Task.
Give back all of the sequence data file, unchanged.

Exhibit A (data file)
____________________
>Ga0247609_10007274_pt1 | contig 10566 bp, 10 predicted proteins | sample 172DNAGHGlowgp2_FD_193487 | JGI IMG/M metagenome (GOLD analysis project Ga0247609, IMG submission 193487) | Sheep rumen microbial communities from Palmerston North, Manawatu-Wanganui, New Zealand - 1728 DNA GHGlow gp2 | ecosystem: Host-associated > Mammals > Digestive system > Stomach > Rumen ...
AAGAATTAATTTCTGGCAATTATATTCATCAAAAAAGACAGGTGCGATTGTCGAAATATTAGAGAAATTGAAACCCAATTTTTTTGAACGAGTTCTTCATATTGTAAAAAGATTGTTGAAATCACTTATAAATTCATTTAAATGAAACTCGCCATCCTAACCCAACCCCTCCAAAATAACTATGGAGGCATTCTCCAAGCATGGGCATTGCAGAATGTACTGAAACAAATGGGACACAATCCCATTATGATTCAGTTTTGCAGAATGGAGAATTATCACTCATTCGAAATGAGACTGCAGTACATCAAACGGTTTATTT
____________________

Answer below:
>Ga0247609_10007274_pt1 | contig 10566 bp, 10 predicted proteins | sample 172DNAGHGlowgp2_FD_193487 | JGI IMG/M metagenome (GOLD analysis project Ga0247609, IMG submission 193487) | Sheep rumen microbial communities from Palmerston North, Manawatu-Wanganui, New Zealand - 1728 DNA GHGlow gp2 | ecosystem: Host-associated > Mammals > Digestive system > Stomach > Rumen ...
AAGAATTAATTTCTGGCAATTATATTCATCAAAAAAGACAGGTGCGATTGTCGAAATATTAGAGAAATTGAAACCCAATTTTTTTGAACGAGTTCTTCATATTGTAAAAAGATTGTTGAAATCACTTATAAATTCATTTAAATGAAACTCGCCATCCTAACCCAACCCCTCCAAAATAACTATGGAGGCATTCTCCAAGCATGGGCATTGCAGAATGTACTGAAACAAATGGGACACAATCCCATTATGATTCAGTTTTGCAGAATGGAGAATTATCACTCATTCGAAATGAGACTGCAGTACATCAAACGGTTTATTT